Bill McCartney is an enigma to folks within religious circles and without. Founder of the men's ministry Promise Keepers, he is a man whose religious fervor is both admitted and looked upon with suspicion. Some see him as the archenemy of feminism; others dismiss McCartney and PK as the latest fuzzy fad for the therapeutic culture. While many Christians see him in revivalistic terms—the latest great hope for the church—others are disquieted by his radical sold-outness. Is his spiritual intensity, they wonder, just one more manifestation of an impulsiveness and extremism that have been McCartney's trademark for years?

In his recent autobiography Sold Out, McCartney appears to have attempted an end-run on his critics by being the first to own up to a lifetime of failings and foibles. "Tucked away in the folds of my life are countless episodes that coldly strip away the mystique and pretense of what some think of me," he writes. He calls himself a "highly flawed, ordinary man who has made it through only with the help of an extraordinary God."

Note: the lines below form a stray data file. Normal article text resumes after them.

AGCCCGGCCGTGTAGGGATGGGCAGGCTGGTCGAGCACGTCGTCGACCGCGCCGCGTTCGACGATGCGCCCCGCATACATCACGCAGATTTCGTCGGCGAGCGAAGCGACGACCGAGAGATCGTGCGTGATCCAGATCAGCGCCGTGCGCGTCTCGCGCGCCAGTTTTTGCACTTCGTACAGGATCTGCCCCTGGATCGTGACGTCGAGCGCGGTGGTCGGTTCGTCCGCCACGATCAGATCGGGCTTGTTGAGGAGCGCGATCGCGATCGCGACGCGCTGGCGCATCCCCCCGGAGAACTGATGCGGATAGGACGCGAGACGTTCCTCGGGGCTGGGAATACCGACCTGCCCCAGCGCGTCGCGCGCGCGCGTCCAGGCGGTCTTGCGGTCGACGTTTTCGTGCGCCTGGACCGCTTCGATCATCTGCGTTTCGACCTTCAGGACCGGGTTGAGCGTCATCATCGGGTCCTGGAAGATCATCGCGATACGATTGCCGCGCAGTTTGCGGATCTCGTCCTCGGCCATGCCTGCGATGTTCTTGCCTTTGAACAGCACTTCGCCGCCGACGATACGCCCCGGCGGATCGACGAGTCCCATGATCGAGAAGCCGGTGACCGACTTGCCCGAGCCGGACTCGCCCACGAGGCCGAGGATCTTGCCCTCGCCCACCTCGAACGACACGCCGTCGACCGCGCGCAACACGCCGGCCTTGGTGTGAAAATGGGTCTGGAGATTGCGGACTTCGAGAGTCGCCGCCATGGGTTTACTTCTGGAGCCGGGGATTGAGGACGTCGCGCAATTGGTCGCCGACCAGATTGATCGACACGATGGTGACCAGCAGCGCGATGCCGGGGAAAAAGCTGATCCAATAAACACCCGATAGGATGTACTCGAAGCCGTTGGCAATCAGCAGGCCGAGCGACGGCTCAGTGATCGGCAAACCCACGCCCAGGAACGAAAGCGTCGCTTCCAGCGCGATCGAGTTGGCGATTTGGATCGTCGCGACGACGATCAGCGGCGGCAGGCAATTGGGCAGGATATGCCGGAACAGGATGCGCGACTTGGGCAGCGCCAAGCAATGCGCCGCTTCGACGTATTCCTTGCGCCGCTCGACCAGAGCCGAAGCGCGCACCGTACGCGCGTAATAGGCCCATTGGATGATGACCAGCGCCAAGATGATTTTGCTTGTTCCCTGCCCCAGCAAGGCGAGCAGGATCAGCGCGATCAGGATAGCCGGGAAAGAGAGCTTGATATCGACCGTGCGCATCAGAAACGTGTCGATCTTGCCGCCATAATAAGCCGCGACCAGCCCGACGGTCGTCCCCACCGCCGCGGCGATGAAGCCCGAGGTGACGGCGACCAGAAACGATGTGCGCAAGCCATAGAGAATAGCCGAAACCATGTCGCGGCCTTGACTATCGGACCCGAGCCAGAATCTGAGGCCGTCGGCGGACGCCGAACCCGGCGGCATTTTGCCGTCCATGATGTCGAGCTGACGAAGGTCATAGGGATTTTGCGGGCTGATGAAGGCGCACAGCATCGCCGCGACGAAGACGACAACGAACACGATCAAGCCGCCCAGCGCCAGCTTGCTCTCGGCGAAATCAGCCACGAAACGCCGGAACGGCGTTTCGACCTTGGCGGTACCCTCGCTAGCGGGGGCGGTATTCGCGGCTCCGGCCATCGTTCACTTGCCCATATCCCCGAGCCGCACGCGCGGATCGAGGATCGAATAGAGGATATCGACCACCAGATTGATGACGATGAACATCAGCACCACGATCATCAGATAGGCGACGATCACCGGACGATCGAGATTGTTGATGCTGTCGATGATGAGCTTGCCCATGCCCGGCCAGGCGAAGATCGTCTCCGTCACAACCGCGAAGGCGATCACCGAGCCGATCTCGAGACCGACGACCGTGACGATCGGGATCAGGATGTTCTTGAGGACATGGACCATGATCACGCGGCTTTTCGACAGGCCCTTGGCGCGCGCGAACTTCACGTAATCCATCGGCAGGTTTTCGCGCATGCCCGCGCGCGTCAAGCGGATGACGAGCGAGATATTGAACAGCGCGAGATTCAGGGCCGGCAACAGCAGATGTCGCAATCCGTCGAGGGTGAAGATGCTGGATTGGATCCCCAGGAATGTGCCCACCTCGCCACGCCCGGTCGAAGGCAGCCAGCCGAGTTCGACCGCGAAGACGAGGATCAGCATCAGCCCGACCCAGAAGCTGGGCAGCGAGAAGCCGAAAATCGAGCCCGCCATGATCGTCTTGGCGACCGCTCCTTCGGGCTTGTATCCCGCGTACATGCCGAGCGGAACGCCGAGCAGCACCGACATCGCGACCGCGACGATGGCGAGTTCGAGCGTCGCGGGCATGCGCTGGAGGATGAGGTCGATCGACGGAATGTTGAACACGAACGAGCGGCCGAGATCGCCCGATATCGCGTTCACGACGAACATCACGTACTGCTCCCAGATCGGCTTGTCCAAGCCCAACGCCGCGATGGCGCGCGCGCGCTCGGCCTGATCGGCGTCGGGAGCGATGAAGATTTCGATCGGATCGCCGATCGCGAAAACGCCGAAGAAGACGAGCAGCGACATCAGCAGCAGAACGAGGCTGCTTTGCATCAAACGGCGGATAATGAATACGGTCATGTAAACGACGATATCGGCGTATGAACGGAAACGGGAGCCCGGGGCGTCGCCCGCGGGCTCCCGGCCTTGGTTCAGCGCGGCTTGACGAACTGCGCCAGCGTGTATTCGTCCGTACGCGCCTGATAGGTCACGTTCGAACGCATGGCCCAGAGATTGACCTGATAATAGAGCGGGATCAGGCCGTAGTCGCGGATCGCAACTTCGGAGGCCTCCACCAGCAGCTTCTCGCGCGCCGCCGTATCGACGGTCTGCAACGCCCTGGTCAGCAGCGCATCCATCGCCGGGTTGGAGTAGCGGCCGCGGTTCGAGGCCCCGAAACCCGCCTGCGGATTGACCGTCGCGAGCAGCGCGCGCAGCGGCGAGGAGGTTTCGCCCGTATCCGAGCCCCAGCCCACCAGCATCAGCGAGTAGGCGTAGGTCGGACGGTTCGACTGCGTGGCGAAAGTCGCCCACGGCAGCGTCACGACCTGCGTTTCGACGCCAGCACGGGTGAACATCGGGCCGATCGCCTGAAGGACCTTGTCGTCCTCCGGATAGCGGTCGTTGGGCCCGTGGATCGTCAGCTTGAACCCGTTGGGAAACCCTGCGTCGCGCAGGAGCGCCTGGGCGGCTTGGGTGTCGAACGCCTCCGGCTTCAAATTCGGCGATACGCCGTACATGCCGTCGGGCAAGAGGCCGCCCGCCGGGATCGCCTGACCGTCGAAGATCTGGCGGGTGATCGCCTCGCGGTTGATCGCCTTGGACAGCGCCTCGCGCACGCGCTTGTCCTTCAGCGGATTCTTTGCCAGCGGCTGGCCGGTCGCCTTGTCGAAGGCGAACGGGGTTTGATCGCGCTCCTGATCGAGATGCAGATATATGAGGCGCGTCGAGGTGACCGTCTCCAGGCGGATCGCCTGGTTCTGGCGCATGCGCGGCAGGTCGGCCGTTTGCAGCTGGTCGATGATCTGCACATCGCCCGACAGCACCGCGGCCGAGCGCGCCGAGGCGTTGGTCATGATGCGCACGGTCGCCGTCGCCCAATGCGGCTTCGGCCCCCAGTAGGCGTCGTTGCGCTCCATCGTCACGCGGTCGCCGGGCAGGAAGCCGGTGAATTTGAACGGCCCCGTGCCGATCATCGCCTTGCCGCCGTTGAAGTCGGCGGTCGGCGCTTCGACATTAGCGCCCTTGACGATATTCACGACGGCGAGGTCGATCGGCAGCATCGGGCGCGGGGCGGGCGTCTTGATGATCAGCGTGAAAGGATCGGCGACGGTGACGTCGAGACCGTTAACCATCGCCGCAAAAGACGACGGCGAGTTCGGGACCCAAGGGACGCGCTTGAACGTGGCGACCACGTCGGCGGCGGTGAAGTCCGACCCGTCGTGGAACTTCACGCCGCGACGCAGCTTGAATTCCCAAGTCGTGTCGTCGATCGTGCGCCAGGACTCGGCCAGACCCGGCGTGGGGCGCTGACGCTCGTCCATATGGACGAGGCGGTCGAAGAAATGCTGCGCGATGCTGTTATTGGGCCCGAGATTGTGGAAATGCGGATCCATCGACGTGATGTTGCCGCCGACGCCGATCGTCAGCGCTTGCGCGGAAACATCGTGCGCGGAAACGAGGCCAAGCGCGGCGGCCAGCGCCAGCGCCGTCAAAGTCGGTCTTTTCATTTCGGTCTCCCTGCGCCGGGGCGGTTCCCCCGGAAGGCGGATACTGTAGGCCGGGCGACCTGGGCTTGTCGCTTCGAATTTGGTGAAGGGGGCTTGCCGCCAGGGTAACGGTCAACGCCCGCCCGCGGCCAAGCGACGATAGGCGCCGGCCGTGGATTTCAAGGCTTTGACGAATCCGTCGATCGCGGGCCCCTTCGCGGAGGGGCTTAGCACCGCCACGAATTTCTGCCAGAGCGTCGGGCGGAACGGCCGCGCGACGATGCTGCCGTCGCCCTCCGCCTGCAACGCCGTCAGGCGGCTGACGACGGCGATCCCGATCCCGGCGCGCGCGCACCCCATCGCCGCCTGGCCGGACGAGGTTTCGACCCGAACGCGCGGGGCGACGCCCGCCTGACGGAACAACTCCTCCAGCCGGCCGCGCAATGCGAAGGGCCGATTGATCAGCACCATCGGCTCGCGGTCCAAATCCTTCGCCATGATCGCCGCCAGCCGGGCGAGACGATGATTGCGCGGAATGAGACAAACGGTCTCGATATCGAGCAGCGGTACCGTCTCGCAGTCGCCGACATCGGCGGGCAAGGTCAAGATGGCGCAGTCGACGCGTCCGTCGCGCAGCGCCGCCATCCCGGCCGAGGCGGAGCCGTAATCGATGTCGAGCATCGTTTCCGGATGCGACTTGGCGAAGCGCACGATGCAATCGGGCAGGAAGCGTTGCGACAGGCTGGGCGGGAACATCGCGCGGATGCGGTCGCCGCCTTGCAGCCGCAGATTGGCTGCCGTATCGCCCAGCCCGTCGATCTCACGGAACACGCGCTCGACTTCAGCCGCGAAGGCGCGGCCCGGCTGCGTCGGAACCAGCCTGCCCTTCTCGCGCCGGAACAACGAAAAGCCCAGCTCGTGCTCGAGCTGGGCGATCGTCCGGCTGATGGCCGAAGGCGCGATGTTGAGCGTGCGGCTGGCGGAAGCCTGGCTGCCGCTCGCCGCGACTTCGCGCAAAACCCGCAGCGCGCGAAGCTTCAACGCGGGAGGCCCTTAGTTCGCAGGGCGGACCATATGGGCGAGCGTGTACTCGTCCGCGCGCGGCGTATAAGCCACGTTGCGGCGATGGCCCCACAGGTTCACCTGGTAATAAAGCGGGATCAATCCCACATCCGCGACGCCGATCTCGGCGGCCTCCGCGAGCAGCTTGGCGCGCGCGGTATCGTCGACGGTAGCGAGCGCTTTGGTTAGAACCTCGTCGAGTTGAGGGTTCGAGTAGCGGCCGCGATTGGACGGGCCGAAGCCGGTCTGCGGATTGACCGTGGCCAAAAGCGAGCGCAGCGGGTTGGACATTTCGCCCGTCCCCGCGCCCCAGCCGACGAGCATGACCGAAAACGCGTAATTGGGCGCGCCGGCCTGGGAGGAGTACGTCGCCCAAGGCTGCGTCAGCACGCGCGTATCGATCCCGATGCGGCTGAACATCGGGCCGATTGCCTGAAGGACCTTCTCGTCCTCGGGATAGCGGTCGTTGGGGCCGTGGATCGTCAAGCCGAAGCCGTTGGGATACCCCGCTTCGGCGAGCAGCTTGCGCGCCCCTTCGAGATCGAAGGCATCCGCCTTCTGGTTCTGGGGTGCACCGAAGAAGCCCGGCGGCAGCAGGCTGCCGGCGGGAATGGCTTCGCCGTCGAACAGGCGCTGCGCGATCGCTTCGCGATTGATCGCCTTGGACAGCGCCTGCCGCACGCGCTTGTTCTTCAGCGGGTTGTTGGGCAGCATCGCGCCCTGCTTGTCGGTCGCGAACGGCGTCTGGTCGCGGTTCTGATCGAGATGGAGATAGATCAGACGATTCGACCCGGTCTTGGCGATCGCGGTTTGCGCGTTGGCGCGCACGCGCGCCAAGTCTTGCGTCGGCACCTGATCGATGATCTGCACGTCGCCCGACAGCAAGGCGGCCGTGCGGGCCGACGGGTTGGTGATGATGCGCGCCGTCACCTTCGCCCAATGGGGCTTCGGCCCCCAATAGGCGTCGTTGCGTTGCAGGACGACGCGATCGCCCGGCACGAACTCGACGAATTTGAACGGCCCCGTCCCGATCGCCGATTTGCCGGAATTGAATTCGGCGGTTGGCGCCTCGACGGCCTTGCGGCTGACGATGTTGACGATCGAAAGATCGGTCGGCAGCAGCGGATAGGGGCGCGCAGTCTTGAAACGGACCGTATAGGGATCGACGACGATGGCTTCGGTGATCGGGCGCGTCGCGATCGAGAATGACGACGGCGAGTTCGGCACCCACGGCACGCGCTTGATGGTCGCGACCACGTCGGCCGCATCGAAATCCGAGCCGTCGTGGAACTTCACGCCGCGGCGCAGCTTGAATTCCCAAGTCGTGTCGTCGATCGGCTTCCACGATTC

There is a certain drop-dead seriousness about McCartney that comes through despite his polite congeniality. One gets the sense that even while McCartney is listening, he is anticipating where the conversation will go next, keeping ahead of the game, getting ready to call the next play. Although he is ever the gentleman, he still plays hardball.

I begin to gain some firsthand clues to how McCartney operates when he reaches over and turns off my tape recorder during an interview with him and his wife, Lyndi. I'd asked about PK's curiously elusive position on gender equality in light of the group's clarion call for racial equality. His marriage, not PK, was to be the focus of the ...

Subscriber access only You have reached the end of this Article Preview

To continue reading, subscribe now. Subscribers have full digital access.